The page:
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September or October 1848 — Father Louis-Théodore Violette to Father Victor Poupinel, Samoa

Translated by Mary Williamson. July 2018

Based on the document sent, APM ON 208 (Samoa) Violette.

Sheet of paper folded to form four written pages, Poupinel’s annotation at the top of the first page.

[p.1] [ in Poupinel’s handwriting]
Archipelago of Samoa / island of Savai’i 7th or 8th October 1848 / the Reverend Father Violette.

[in an unknown handwriting]
To the Reverend Father Poupinel / Lyon.

Jesus, Mary, Joseph

My Reverend Father,
How has your kind soul become carried away with indignation? Is it no longer the chosen dwelling place of the king of peace? You who fights battles under the banner of the queen of peace, where have you then learnt about indignation? It seems that everything changes in this world. Our first Marist Fathers used to suffer in silence and peace and now you speak to me of indignation! I recall that people used to say to me: “Arma clericorum sunt orationes et lacrymae” and nowadays it has been decided that it is the rifle and the canon. It matters little that their detonations come to shatter my ears, unaccustomed as I am to this din of humans. You can see, the revolution is everywhere. For us, let us cling strongly to these words which do not disappear: “In patientia vestra possidebitis animas vestras”. [1]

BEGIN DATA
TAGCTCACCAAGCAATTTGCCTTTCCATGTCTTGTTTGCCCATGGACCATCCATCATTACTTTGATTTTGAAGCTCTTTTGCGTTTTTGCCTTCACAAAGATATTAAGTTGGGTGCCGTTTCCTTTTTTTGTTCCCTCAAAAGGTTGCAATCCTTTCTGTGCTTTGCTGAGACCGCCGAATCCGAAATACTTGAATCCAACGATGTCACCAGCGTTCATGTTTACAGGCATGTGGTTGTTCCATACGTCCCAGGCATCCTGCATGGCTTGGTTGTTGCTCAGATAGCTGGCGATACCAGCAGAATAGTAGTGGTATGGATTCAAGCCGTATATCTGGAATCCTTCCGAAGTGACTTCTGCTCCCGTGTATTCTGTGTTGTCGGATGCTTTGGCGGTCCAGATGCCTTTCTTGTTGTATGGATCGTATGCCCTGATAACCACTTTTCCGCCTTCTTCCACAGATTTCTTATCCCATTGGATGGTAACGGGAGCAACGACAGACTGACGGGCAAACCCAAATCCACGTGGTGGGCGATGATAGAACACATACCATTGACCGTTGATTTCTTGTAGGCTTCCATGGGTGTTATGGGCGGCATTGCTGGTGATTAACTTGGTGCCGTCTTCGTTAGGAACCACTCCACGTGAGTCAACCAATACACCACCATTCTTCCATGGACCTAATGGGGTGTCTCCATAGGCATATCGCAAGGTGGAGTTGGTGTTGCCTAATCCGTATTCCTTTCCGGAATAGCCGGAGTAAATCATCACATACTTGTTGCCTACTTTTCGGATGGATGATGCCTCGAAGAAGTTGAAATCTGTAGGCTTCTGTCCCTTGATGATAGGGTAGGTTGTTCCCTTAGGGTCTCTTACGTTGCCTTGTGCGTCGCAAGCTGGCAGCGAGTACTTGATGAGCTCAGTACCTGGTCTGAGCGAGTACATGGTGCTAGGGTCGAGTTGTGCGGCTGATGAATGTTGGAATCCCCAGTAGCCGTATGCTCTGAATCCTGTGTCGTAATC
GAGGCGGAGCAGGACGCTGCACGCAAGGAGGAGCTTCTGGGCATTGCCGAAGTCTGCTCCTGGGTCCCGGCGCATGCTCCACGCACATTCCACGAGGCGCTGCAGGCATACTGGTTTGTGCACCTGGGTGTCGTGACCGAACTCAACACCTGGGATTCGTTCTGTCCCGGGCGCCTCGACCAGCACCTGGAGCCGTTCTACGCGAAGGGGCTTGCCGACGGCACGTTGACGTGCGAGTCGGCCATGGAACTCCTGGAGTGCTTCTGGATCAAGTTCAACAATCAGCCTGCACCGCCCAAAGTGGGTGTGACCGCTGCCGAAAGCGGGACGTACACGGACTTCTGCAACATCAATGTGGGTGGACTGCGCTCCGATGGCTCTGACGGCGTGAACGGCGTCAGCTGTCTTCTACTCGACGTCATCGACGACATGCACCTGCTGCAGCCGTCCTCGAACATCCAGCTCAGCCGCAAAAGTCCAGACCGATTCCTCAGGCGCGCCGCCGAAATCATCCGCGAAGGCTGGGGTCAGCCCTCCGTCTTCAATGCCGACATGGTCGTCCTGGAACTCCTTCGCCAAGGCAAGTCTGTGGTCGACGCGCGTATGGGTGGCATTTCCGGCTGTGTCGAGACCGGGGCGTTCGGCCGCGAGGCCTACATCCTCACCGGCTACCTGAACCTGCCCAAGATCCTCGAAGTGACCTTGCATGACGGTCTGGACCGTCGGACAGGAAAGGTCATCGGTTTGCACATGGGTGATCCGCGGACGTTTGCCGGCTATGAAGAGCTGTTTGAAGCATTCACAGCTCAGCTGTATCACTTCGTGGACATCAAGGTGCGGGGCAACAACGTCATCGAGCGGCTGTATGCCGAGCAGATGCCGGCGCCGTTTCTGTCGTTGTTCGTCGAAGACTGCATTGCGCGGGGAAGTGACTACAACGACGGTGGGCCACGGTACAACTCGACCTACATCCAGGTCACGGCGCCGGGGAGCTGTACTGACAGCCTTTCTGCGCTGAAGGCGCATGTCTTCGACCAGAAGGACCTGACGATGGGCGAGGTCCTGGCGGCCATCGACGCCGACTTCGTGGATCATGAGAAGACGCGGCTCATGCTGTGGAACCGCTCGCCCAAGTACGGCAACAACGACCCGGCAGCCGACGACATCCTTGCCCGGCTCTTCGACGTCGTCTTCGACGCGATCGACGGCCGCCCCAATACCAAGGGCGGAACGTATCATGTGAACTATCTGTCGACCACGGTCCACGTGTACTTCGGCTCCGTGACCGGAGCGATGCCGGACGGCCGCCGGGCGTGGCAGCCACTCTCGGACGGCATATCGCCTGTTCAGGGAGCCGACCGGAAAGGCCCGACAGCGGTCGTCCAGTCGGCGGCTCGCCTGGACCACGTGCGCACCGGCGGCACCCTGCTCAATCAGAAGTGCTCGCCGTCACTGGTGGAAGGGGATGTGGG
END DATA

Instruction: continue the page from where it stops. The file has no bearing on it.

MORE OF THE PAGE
You would not believe the Protestant ministers, they are such liars; you do your best, but yours is only ordinary wisdom: it is in your indignation that I recognise in you one of the good moneychangers praised in the scriptures: I am delighted to see that you have inherited the spirit of those apostolic men who have always regarded heresy as an irreconcilable enemy, from whom you cannot expect any peace and with whom you cannot achieve any truce. This is not at all flattery; we know in Oceania that, finding yourself, some time ago, faced with one of those despots who had lost everything, except for the ecus which were the hope, the defender and the protector of heresy, your intrepid faith only saw in him a weak mortal before whom your faith should not be embarrassed. That man who has seen cringe at his feet, the vile slaves of ambition, who knew how to brave storms and tempests, resembling the steadfastness of the rock beaten by the waves, you have disconcerted him, you have made him pass his hand over his face, but in a certain way which says a lot; for an excellence of such a high position, that resembled a nasty grimace. Well, if some fine day, you meet this fallen great man, even though he was ordered to hinder the Catholicism in Tahiti and favour Protestantism, as he took great interest in the missions from the diplomatic point of view, repeat this authentic story to him, provided to us by one of the Protestant ministers in Samoa, who had previously been in Tahiti and whose recent voyage to England (1843) and his stay in London caused quite a stir. It is him who, by his stories and his eloquence managed to loosen the purse strings of the good Englishmen and thus acquire for their mission a fine ship, the John William. I got what I am telling you from the mouth of a Catholic Englishman who buried his mortal remains. [2] It is on my island of Savai’i, not far from my residence that these happenings took place and the public outcry simply confirmed the stories about the Englishman. The said missionary called himself in Samoa Misi Ite, in English Mister Iss or Ice. During his stay in England, as always and everywhere, he protested against the Catholic church. He is not obliged to be celibate: so he looked for a new wife, according to what was said in Samoa, following the principle of the apostle who orders the missionaries to have only one wife, as his first wife had died in Samoa. But we know that he only brought back to Samoa a ring, which he wore continuously as a pledge of their future union. Whilst awaiting this Englishwoman, he chose two women in Samoa who replaced her as secretly as possible, one on Manono, [3] a small island where he lived and another on (it is the cunning of a serpent, do not speak to them of the innocence of a dove) Savai’i where I live. He had just had a house built that was somewhat more comfortable than ours; it was a fine house for this country; it was almost finished.